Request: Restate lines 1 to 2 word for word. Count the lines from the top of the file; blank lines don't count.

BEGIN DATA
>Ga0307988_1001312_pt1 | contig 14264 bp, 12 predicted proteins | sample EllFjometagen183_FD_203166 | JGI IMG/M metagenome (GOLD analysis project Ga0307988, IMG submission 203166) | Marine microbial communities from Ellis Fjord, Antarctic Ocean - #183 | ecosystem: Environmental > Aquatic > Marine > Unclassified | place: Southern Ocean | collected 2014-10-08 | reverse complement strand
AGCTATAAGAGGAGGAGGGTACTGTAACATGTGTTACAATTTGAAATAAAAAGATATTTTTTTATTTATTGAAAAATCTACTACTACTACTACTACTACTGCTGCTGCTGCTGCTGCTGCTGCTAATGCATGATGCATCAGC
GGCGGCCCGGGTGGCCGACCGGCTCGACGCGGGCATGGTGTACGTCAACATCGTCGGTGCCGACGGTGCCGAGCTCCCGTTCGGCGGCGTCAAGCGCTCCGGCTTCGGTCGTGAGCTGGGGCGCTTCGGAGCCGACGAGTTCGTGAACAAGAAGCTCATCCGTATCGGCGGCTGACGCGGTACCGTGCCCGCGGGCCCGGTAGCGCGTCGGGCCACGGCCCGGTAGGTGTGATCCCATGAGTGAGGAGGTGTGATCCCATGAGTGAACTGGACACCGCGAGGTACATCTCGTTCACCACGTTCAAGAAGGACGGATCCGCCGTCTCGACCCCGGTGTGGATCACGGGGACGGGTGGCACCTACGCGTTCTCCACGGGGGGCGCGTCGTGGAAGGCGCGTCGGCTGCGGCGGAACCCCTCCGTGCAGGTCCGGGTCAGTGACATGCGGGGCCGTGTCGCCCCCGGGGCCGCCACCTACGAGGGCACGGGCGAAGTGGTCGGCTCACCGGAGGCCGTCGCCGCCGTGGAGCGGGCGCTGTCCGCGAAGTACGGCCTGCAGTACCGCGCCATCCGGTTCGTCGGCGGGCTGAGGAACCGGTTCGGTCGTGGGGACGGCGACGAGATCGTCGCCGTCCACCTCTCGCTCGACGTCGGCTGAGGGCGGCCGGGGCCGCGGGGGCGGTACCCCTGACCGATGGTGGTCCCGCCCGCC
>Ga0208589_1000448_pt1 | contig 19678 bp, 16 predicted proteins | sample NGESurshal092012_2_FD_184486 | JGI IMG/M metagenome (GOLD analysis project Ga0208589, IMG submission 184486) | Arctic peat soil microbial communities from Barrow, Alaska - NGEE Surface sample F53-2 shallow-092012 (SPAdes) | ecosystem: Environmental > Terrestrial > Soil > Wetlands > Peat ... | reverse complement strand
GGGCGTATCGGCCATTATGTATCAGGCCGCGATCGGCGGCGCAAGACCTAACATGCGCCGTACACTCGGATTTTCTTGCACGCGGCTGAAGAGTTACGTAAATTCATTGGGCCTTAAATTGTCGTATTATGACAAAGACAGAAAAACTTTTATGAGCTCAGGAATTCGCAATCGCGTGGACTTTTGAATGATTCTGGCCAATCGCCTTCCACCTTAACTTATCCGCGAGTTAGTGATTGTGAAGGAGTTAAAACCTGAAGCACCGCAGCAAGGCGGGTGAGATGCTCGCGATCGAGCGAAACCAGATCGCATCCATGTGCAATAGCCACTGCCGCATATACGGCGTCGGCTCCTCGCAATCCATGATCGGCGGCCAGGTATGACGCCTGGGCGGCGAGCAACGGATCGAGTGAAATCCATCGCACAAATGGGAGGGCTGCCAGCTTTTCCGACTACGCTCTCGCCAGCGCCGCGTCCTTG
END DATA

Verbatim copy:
>Ga0307988_1001312_pt1 | contig 14264 bp, 12 predicted proteins | sample EllFjometagen183_FD_203166 | JGI IMG/M metagenome (GOLD analysis project Ga0307988, IMG submission 203166) | Marine microbial communities from Ellis Fjord, Antarctic Ocean - #183 | ecosystem: Environmental > Aquatic > Marine > Unclassified | place: Southern Ocean | collected 2014-10-08 | reverse complement strand
AGCTATAAGAGGAGGAGGGTACTGTAACATGTGTTACAATTTGAAATAAAAAGATATTTTTTTATTTATTGAAAAATCTACTACTACTACTACTACTACTGCTGCTGCTGCTGCTGCTGCTGCTAATGCATGATGCATCAGC